**$ pyluos-shell**
Searching for a gate available
Testing /dev/cu.usbserial-D308N885
Testing /dev/cu.usbmodem13102
Connected to "/dev/cu.usbmodem13102".
Sending detection signal.
Waiting for routing table...
Device setup.

Hit Ctrl-D to exit this interpreter.

Your luos device have been successfully mounted into a "device" object:
┏━━━━━━━━━━━━━━━━━━━━━━━━━━━━━━━━━━━━━━━━━━━━━━━━━━┓
┃ β•­node 1 /!\ Not certified ┃
┃ β”‚ Type Alias ID ┃
┃ β”œ> State led 2 ┃
┃ β”œ> Pipe Pipe 3 ┃
┃ β•°> Gate gate 1 ┃
β•”>┗━━━━━━━━━━━━━━━━━━━━━━━━━━━━━━━━━━━━━━━━━━━━━━━━━━┛
β•‘ ┏━━━━━━━━━━━━━━━━━━━━━━━━━━━━━━━━━━━━━━━━━━━━━━━━━━┓
β•šβ•β• 0>┃0 β•­node 2 /!\ Not certified ┃
┃ β”‚ Type Alias ID ┃
┃ β•°> Unknown blinker 4 ┃
>┗━━━━━━━━━━━━━━━━━━━━━━━━━━━━━━━━━━━━━━━━━━━━━━━━━━┛

As we can see, the blinker application is now displayed on a separate board. You still can control and interact with services on both boards with pyluos, as we did in Part 2.

For example, with your network connected to the computer, follow the step 3 from Part 2 and try to execute these lines one by one in an IPython session:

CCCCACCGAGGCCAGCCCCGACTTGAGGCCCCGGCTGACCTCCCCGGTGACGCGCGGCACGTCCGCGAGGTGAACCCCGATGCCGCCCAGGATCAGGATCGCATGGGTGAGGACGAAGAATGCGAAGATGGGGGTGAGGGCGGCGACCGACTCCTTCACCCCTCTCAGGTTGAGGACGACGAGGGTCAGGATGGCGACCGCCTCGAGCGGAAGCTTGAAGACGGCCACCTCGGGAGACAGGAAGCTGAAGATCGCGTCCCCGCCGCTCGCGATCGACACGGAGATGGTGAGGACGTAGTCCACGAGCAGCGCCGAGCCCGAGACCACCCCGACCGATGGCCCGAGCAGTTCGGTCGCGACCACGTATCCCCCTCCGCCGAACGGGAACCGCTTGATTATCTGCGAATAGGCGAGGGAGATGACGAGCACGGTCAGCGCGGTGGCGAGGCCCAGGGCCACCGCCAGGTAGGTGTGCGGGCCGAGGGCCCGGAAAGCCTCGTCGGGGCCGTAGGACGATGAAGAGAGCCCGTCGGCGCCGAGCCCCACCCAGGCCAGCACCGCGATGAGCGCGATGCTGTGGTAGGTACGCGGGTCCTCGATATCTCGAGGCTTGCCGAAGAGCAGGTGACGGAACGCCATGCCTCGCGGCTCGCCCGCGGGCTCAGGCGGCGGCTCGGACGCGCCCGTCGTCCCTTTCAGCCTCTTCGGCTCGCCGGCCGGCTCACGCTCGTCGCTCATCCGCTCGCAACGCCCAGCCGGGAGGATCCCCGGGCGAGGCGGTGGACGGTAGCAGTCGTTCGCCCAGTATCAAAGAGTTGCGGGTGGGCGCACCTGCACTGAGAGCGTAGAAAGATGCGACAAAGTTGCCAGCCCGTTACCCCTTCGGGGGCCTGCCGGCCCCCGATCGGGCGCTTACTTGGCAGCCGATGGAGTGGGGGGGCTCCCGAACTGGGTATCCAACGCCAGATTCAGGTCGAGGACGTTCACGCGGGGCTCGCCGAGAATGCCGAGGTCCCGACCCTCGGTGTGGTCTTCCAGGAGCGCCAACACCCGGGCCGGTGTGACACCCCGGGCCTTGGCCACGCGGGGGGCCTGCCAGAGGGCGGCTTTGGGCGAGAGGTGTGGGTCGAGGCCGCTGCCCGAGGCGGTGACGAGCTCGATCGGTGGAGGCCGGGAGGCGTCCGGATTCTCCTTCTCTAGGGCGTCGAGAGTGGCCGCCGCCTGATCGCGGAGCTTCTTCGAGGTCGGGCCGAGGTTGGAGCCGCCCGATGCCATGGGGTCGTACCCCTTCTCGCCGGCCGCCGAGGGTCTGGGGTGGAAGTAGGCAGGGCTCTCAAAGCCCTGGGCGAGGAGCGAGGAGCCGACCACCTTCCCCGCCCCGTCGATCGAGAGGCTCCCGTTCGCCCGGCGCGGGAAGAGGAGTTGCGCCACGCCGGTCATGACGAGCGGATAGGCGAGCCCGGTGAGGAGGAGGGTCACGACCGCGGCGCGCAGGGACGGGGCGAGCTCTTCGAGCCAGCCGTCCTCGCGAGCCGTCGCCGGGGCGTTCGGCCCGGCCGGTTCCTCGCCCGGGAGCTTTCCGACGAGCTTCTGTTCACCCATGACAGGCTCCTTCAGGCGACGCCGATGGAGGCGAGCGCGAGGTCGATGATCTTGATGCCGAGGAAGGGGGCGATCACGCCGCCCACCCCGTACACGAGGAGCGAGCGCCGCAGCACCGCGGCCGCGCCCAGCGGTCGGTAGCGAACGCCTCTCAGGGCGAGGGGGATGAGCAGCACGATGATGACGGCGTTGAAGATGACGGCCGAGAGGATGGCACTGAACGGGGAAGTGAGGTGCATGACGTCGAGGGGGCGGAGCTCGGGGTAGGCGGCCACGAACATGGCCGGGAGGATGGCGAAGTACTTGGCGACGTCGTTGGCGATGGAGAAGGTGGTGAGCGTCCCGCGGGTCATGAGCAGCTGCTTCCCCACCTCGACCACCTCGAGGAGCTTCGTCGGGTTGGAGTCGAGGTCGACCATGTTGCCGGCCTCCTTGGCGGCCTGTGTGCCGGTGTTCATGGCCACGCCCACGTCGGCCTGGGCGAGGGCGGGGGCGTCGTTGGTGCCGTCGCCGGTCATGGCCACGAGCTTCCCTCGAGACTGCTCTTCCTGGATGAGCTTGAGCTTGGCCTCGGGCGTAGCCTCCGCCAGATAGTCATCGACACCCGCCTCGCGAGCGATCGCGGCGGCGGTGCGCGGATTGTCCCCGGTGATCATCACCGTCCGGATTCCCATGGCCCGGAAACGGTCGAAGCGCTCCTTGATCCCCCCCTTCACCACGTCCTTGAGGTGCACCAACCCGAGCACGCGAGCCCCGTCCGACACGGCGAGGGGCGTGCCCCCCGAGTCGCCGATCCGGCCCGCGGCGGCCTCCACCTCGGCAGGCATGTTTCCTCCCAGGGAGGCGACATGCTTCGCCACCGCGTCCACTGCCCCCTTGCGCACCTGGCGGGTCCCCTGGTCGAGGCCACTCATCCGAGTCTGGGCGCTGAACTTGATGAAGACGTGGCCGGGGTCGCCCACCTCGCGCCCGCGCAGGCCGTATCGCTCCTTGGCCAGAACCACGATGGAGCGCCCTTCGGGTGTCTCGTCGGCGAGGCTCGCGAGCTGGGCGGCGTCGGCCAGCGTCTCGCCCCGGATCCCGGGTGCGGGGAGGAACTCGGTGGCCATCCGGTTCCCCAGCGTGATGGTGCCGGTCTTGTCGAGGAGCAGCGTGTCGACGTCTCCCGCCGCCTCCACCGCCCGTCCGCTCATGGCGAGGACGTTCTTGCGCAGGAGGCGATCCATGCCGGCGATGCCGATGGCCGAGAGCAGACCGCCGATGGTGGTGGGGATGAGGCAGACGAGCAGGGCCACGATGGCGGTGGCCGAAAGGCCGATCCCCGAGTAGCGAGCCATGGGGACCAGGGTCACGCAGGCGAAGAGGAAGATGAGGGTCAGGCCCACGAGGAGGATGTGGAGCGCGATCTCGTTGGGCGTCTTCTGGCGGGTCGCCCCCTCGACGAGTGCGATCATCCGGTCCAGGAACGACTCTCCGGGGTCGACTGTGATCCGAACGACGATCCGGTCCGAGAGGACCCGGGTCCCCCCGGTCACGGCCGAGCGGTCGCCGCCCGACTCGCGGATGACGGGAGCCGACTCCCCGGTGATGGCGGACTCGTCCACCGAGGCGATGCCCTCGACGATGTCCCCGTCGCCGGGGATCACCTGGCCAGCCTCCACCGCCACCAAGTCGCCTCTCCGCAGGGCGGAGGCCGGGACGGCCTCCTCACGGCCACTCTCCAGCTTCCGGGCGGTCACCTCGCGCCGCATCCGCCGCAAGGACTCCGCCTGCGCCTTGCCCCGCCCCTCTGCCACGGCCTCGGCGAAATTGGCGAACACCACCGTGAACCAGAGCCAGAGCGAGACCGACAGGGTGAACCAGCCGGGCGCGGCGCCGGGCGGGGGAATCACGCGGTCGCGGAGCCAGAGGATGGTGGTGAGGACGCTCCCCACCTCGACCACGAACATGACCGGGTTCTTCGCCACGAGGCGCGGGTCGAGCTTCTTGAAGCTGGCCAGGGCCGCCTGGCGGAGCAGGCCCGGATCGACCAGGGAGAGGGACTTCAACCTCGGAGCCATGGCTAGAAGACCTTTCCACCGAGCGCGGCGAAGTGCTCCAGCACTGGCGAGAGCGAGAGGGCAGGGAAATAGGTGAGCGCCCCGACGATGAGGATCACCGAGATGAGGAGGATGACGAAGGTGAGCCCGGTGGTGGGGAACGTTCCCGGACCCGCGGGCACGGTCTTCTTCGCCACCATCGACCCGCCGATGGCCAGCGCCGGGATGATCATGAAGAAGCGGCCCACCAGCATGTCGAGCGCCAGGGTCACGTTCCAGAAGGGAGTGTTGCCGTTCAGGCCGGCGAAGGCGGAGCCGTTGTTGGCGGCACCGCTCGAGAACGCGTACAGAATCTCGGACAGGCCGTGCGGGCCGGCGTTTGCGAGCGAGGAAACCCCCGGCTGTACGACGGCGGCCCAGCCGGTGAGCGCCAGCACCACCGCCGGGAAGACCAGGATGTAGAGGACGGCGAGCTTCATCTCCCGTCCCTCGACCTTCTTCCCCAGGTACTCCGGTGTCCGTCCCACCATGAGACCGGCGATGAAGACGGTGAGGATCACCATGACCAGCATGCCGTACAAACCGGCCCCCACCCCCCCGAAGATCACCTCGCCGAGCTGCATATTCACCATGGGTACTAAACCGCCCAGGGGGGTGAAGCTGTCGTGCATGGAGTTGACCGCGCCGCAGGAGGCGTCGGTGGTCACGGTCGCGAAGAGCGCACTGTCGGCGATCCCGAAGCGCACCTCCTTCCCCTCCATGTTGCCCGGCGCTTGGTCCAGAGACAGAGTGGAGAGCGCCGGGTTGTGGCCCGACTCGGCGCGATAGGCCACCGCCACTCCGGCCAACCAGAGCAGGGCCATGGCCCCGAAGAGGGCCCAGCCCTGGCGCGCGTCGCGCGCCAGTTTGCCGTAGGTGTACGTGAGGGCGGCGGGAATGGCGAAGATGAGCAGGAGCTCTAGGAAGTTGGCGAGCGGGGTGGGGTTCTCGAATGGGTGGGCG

1. Set up the blinking timing to 250ms (you should see the LED blink faster):
device.blinker.time=0.25
  1. Pause the blinking of the LED:
device.blinker.pause()
  1. Turn on the LED:
device.led.state=True
  1. Turn off the LED:
device.led.state=False
  1. Restart the blinking of the LED:
device.blinker.play()

Next steps​

info

In this Get started tutorial, we used the default network used by Luos engine called Robus. The customization of your physical interface will be addressed in a future tutorial. The default hardware interface used by Robus is defined on the Robus HAL folder corresponding to your device.

Congratulation, you have plugged, configured, and used your first Luos network!

The next step will show you how to visualize your network online through the Luos Network Display tool.

You can check out our tutorials to learn more about Luos and understand how to use the features of Luos engine. We also invite you to check out our documentation to learn more about the core concepts of Luos engine.

⭐ If you liked this tutorial, feel free to star our [Luos engine repository](https://github.com/Luos-io/luos_engine ⭐

The author: Nicolas Rabault

CEO at Luos
Nicolas Rabault

Former roboticist, research engineer in real-time embedded systems and founder of Pollen Robotics; Nicolas Rabault is CEO of Luos. Nicolas dedicated his life to develop tools making embedded things work together and simplifying reusability.